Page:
Hostesses With The Mostest > Entertaining and Hospitality

You always go to so much trouble!

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CakeEater:
The first part of my story is technically rude, I know, but I don't mind, so don't worry too much about it.

My two kids have birthdays a month apart soon, and last year we had a biggish combined party for them. We weren't planning on doing anything this year, apart from a cake at home. Both are too young to know when their birthday should be or care about a combined party.

In a few weeks, all of DH's extended family, including our family are going on a mini-holiday, so MIL decided we should have lunch this weekend and discuss plans, so invited everyone (DH's brother and sister and their families) to our house for DS's birthday this weekend. That part, I really don't mind.

None of DH's family are big eaters like we are, and so they aren't big caterers either. A typical meal would be thin beef sausages, maybe two each, some bread and a bowl of green salad between 20 or so people. DH and I eat our share and eat when we get home if we need to.

I like to cater a bit more food, and I like to make dishes that my kids like more than salad so I'll have no problem getting them to eat while I'm hosting, and also that I like more. Nothing that exciting - just things like lasagne, or potato bake, or chicken drumsticks.

Every time we offer to host, just dinner with PIL, or even at last year's party, MIL will comment several times about how I always go to so much trouble, don't go to any trouble, don't work so much, etc. I really don't go to that much trouble.

Firstly, I like cooking - it's not trouble for me. Secondly, I'm not making anything difficult or complicated. PIL are really meat and potatoes type people, and we eat with a bit more variety, but it's really nothing that difficult.

So, my questions. Am I rude for bucking the trend in DH's family and hosting in a different way than the rest of the family does? Do I look like I'm trying to show them up? I'm not trying to; I just like to eat different food, and more of it.

Is it rude to constantly be telling me how much effort I should be going to in hosting in my own house (whether or notIi offered or was voluntold)?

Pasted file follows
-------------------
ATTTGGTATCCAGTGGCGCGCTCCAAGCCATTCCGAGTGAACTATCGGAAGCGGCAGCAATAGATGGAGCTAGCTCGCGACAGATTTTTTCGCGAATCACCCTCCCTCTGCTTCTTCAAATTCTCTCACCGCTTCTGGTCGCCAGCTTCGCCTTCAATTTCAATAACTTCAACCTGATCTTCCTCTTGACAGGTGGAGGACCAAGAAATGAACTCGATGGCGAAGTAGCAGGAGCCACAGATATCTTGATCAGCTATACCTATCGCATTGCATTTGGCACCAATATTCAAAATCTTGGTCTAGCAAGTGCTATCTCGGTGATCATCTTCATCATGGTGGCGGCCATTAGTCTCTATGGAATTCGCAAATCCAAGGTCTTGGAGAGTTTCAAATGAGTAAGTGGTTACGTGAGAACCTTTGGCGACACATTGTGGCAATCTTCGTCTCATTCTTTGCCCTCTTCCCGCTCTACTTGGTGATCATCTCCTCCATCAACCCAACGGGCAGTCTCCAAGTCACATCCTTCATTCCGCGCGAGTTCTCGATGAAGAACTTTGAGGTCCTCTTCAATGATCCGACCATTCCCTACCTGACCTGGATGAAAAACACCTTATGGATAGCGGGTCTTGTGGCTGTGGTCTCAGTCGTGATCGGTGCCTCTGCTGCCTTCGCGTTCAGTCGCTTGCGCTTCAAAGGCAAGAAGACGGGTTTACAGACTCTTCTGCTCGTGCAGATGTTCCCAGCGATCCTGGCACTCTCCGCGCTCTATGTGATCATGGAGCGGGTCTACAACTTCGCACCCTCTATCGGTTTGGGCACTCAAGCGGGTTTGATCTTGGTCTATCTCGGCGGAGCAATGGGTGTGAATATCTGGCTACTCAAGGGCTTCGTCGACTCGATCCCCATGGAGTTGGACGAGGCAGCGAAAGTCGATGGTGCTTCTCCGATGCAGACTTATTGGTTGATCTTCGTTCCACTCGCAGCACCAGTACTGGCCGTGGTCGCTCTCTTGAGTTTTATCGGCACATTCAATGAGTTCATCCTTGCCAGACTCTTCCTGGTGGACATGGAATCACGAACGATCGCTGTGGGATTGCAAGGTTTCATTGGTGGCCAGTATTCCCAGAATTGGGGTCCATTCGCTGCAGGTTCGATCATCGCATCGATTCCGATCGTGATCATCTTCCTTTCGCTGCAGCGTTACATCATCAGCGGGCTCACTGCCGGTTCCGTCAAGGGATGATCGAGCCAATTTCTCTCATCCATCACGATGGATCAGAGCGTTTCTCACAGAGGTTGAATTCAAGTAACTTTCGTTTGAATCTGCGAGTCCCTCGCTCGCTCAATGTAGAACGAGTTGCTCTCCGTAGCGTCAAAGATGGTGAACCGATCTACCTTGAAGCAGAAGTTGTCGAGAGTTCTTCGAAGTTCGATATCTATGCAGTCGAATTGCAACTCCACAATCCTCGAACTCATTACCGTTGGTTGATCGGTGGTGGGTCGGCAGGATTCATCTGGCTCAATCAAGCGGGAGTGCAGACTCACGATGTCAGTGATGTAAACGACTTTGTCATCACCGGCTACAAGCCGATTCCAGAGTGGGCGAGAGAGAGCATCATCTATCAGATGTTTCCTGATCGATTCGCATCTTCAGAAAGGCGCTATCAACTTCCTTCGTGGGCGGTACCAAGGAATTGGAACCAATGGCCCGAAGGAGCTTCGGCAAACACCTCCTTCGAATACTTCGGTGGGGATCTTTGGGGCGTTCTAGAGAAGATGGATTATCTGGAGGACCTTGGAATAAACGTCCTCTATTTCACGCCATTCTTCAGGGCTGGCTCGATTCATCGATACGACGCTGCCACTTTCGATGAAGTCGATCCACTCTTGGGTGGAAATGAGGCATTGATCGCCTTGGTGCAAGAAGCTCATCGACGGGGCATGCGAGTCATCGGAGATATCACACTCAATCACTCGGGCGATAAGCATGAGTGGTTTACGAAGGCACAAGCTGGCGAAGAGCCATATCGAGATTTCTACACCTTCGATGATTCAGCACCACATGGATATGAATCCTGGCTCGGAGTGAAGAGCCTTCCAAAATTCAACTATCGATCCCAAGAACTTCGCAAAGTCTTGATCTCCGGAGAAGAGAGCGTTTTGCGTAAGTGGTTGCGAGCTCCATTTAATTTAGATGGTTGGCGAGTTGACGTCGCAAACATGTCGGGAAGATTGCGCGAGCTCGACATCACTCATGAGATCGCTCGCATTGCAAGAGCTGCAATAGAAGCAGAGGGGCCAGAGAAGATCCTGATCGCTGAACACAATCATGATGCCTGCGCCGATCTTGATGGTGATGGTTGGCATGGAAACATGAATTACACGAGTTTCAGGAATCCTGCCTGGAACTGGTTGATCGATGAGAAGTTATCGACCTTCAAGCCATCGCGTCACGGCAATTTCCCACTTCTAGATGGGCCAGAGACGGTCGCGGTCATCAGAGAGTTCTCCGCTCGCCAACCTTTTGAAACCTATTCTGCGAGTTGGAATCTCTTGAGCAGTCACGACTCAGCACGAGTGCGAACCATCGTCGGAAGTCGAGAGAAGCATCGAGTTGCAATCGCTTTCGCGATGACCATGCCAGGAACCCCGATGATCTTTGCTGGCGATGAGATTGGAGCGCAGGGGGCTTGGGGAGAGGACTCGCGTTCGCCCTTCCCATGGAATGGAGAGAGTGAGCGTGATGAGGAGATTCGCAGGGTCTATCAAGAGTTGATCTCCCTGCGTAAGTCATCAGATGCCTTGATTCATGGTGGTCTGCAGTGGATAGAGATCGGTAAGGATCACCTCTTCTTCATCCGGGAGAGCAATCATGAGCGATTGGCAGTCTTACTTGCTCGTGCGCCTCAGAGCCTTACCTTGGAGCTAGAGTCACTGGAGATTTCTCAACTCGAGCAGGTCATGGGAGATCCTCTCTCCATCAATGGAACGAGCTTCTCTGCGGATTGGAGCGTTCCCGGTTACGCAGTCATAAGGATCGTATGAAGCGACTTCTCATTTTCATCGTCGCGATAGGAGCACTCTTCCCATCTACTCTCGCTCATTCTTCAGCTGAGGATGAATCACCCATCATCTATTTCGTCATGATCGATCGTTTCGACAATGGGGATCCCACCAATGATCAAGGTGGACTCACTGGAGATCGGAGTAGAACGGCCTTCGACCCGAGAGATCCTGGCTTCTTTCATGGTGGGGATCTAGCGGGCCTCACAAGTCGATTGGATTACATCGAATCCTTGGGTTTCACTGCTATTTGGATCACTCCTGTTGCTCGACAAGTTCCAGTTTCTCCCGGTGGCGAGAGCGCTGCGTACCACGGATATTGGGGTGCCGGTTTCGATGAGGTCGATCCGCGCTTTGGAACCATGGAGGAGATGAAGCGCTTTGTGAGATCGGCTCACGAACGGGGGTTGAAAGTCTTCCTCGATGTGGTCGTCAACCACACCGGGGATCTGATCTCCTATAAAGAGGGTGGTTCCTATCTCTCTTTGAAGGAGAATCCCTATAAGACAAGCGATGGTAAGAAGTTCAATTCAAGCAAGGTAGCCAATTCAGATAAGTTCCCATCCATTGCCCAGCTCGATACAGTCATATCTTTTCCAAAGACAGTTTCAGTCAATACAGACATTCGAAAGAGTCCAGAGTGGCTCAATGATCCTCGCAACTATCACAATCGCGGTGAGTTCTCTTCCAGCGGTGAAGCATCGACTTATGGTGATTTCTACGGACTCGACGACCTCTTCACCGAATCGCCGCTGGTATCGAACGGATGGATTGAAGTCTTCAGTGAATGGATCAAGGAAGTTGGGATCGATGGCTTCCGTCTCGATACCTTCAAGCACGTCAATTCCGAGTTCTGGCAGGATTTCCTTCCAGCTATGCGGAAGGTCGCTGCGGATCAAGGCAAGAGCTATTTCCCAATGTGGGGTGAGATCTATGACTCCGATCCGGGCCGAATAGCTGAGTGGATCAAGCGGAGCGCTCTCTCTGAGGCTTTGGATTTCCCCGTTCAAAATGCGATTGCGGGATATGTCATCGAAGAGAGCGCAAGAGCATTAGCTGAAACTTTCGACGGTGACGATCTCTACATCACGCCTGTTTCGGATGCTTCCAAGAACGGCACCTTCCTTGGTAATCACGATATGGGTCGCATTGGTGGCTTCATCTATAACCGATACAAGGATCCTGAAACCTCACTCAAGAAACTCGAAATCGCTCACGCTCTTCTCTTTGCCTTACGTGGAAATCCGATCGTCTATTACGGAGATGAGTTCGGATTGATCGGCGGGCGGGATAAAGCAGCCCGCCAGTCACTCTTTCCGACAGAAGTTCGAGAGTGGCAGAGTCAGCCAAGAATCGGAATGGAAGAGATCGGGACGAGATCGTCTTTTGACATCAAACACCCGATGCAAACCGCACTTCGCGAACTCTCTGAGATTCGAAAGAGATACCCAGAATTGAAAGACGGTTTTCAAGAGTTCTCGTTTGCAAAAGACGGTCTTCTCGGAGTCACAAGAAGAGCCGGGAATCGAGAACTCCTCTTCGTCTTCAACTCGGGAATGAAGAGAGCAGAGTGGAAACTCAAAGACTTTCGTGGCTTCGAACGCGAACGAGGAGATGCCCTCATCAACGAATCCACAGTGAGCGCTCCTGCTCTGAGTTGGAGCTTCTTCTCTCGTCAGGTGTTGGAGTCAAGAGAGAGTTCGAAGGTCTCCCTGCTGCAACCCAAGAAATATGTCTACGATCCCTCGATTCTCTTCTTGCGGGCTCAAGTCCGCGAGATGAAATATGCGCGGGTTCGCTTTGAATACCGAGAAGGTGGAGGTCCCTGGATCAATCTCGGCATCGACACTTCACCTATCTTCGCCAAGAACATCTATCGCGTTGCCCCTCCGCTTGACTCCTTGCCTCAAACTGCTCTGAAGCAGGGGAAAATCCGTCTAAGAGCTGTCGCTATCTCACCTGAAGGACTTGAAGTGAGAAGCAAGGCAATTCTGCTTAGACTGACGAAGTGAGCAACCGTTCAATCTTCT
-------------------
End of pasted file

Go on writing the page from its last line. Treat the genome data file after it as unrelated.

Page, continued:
My response so far is things like, 'It's no trouble, beandip?' Which she's obviously not believing.

NyaChan:
If you are just having them over and not with other people around, I would maybe say with a smile, "It's sweet of you to worry, but I promise, I just made extra of what we were having anyways."  In a larger group as you described, I would just do what you normally do.  If she makes a huge deal about it and you have a good relationship otherwise, maybe just discuss it with her.

Luci:
I host my way, too. Our kind of food, my way. The first generation didn't act like they liked it, but by the time the kids started coming along, they really loved when we hosted because the food was so interesting. From the first generation, I started to get a lot of, "Well, I'll just have a taste of that. It looks interesting," as they take about a serving. I've noticed the third generation aren't phased because they are used to it. Aunt Luci for the win! so I guess I did OK. (Everyone is still a pretty healthy weight, too.)

I don't think it is rude to host your way as long as religious and health issues are respected.

I'm not sure the commentors are rude - take it as a compliment. They might really mean, "Thank you for doing all this for us! How kind." I always responded to comments about going to too much work with, "It's a pleasure."

gellchom:
In my experience, comments like "you always go to so much trouble!" are intended as compliments and come from people who feel a bit insecure about their own entertaining.

My mother-in-law does not cook, at all.  So she cannot help but make lots of comments about all the fuss and trouble and so forth when I do (and presumably when anyone else does).  It's partly her own insecurity about her own not cooking, and partly I suppose it really does seem like a lot of trouble to her, because for her, since she is not used to it, it would be.

Anyway, comments like, "No, it's really no big deal" got me nowhere.  Probably just made her feel worse or sounded to her like I was showing off -- a la "What, this old thing?" after a compliment to your designer original tiara.

What did work was simply saying, "Oh, well, you know I like to cook" or better yet, if it's styled as a compliment, simply "Thank you!"  And then right to the bean dip.

The point: it's not about me at all, it's about her own view of herself.  When I remember that, it's still irritating to hear EVERY TIME, but it's easier not to get my back up about it as if it were some sort of challenge or commentary on how I do things.

Maybe that will work for you, too.

rose red:
I think instead of "It's no trouble" maybe say "I love doing it."

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